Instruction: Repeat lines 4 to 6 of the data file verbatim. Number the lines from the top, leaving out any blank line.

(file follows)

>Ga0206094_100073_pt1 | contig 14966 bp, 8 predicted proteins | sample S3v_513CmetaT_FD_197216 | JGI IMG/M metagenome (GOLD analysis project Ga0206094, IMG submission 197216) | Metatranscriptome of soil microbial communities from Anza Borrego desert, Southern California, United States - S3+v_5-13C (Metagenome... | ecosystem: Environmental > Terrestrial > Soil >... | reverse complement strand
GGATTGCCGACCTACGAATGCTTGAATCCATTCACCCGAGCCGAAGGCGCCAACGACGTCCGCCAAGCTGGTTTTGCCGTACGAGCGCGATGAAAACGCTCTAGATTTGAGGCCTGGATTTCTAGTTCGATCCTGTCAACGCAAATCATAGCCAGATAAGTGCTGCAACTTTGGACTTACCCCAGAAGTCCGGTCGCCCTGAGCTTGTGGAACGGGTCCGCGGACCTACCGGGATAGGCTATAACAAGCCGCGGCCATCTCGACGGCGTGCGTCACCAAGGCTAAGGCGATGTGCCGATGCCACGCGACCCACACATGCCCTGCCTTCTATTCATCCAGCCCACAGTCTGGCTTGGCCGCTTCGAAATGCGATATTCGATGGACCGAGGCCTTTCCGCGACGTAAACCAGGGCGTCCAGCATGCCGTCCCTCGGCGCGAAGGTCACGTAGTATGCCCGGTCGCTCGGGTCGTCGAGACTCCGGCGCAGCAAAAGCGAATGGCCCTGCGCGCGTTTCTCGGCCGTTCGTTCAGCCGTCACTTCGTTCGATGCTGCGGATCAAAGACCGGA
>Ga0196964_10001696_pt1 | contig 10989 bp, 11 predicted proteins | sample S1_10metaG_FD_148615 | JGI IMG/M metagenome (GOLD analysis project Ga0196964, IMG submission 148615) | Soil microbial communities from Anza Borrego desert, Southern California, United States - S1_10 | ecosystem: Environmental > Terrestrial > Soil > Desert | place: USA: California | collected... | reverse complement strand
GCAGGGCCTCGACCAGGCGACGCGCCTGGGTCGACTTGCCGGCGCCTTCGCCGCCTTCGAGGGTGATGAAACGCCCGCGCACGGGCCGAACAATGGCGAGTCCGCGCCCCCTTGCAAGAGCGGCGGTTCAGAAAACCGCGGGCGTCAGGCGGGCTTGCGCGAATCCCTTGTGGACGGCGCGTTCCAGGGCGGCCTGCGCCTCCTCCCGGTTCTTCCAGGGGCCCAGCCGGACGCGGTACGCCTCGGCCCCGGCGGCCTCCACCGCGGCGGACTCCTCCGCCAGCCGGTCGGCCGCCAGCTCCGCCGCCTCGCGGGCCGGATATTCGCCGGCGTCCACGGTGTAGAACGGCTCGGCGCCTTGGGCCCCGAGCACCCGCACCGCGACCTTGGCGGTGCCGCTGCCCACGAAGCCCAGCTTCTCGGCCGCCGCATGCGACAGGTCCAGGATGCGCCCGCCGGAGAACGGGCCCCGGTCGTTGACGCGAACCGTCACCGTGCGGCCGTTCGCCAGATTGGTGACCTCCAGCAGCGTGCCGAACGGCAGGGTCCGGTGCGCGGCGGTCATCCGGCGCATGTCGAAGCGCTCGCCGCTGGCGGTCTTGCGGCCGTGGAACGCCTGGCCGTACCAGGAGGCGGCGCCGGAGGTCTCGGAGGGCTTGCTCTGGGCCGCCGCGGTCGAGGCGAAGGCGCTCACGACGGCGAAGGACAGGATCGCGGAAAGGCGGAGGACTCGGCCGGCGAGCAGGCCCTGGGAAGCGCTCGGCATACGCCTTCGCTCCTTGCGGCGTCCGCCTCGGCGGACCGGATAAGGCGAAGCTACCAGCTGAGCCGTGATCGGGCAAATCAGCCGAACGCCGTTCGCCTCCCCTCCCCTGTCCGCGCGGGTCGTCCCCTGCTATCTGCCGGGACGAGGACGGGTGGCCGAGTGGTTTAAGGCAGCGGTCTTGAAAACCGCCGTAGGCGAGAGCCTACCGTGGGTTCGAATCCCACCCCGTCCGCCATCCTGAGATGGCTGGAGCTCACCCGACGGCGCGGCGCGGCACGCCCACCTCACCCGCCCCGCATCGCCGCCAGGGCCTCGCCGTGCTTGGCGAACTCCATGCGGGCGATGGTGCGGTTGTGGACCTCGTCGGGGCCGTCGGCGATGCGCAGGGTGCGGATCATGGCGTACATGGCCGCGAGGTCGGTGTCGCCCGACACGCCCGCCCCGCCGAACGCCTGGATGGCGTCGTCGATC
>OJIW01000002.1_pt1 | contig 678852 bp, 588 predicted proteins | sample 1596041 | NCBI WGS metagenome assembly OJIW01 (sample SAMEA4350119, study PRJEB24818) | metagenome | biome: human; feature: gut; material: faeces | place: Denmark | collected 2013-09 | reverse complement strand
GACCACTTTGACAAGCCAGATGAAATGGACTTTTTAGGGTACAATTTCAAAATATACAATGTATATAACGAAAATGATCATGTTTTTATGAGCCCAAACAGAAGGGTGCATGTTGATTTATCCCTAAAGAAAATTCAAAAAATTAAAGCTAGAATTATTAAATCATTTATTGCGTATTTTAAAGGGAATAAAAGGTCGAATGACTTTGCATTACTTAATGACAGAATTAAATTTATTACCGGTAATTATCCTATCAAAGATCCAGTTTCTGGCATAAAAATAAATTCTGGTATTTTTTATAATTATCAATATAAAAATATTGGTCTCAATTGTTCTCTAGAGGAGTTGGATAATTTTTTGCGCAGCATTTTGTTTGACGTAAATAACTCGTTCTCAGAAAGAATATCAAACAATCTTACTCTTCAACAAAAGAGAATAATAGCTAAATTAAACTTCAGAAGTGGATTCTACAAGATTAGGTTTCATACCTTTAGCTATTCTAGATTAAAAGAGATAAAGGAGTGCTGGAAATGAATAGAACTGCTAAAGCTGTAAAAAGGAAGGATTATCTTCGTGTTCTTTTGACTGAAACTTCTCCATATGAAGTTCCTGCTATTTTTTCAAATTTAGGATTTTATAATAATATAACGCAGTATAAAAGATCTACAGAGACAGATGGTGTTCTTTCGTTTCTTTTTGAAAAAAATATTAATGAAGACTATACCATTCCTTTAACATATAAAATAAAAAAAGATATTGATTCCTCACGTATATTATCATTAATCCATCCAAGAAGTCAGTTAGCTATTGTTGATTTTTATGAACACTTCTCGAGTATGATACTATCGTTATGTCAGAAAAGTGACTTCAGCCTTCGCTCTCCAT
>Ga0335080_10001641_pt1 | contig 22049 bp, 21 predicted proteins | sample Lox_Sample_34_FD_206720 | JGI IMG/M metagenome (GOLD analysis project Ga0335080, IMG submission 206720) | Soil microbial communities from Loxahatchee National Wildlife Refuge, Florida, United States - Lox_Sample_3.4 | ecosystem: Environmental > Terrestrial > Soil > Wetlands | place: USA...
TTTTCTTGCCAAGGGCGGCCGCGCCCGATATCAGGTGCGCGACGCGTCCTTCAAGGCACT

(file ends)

GCAGGGCCTCGACCAGGCGACGCGCCTGGGTCGACTTGCCGGCGCCTTCGCCGCCTTCGAGGGTGATGAAACGCCCGCGCACGGGCCGAACAATGGCGAGTCCGCGCCCCCTTGCAAGAGCGGCGGTTCAGAAAACCGCGGGCGTCAGGCGGGCTTGCGCGAATCCCTTGTGGACGGCGCGTTCCAGGGCGGCCTGCGCCTCCTCCCGGTTCTTCCAGGGGCCCAGCCGGACGCGGTACGCCTCGGCCCCGGCGGCCTCCACCGCGGCGGACTCCTCCGCCAGCCGGTCGGCCGCCAGCTCCGCCGCCTCGCGGGCCGGATATTCGCCGGCGTCCACGGTGTAGAACGGCTCGGCGCCTTGGGCCCCGAGCACCCGCACCGCGACCTTGGCGGTGCCGCTGCCCACGAAGCCCAGCTTCTCGGCCGCCGCATGCGACAGGTCCAGGATGCGCCCGCCGGAGAACGGGCCCCGGTCGTTGACGCGAACCGTCACCGTGCGGCCGTTCGCCAGATTGGTGACCTCCAGCAGCGTGCCGAACGGCAGGGTCCGGTGCGCGGCGGTCATCCGGCGCATGTCGAAGCGCTCGCCGCTGGCGGTCTTGCGGCCGTGGAACGCCTGGCCGTACCAGGAGGCGGCGCCGGAGGTCTCGGAGGGCTTGCTCTGGGCCGCCGCGGTCGAGGCGAAGGCGCTCACGACGGCGAAGGACAGGATCGCGGAAAGGCGGAGGACTCGGCCGGCGAGCAGGCCCTGGGAAGCGCTCGGCATACGCCTTCGCTCCTTGCGGCGTCCGCCTCGGCGGACCGGATAAGGCGAAGCTACCAGCTGAGCCGTGATCGGGCAAATCAGCCGAACGCCGTTCGCCTCCCCTCCCCTGTCCGCGCGGGTCGTCCCCTGCTATCTGCCGGGACGAGGACGGGTGGCCGAGTGGTTTAAGGCAGCGGTCTTGAAAACCGCCGTAGGCGAGAGCCTACCGTGGGTTCGAATCCCACCCCGTCCGCCATCCTGAGATGGCTGGAGCTCACCCGACGGCGCGGCGCGGCACGCCCACCTCACCCGCCCCGCATCGCCGCCAGGGCCTCGCCGTGCTTGGCGAACTCCATGCGGGCGATGGTGCGGTTGTGGACCTCGTCGGGGCCGTCGGCGATGCGCAGGGTGCGGATCATGGCGTACATGGCCGCGAGGTCGGTGTCGCCCGACACGCCCGCCCCGCCGAACGCCTGGATGGCGTCGTCGATC
>OJIW01000002.1_pt1 | contig 678852 bp, 588 predicted proteins | sample 1596041 | NCBI WGS metagenome assembly OJIW01 (sample SAMEA4350119, study PRJEB24818) | metagenome | biome: human; feature: gut; material: faeces | place: Denmark | collected 2013-09 | reverse complement strand
GACCACTTTGACAAGCCAGATGAAATGGACTTTTTAGGGTACAATTTCAAAATATACAATGTATATAACGAAAATGATCATGTTTTTATGAGCCCAAACAGAAGGGTGCATGTTGATTTATCCCTAAAGAAAATTCAAAAAATTAAAGCTAGAATTATTAAATCATTTATTGCGTATTTTAAAGGGAATAAAAGGTCGAATGACTTTGCATTACTTAATGACAGAATTAAATTTATTACCGGTAATTATCCTATCAAAGATCCAGTTTCTGGCATAAAAATAAATTCTGGTATTTTTTATAATTATCAATATAAAAATATTGGTCTCAATTGTTCTCTAGAGGAGTTGGATAATTTTTTGCGCAGCATTTTGTTTGACGTAAATAACTCGTTCTCAGAAAGAATATCAAACAATCTTACTCTTCAACAAAAGAGAATAATAGCTAAATTAAACTTCAGAAGTGGATTCTACAAGATTAGGTTTCATACCTTTAGCTATTCTAGATTAAAAGAGATAAAGGAGTGCTGGAAATGAATAGAACTGCTAAAGCTGTAAAAAGGAAGGATTATCTTCGTGTTCTTTTGACTGAAACTTCTCCATATGAAGTTCCTGCTATTTTTTCAAATTTAGGATTTTATAATAATATAACGCAGTATAAAAGATCTACAGAGACAGATGGTGTTCTTTCGTTTCTTTTTGAAAAAAATATTAATGAAGACTATACCATTCCTTTAACATATAAAATAAAAAAAGATATTGATTCCTCACGTATATTATCATTAATCCATCCAAGAAGTCAGTTAGCTATTGTTGATTTTTATGAACACTTCTCGAGTATGATACTATCGTTATGTCAGAAAAGTGACTTCAGCCTTCGCTCTCCAT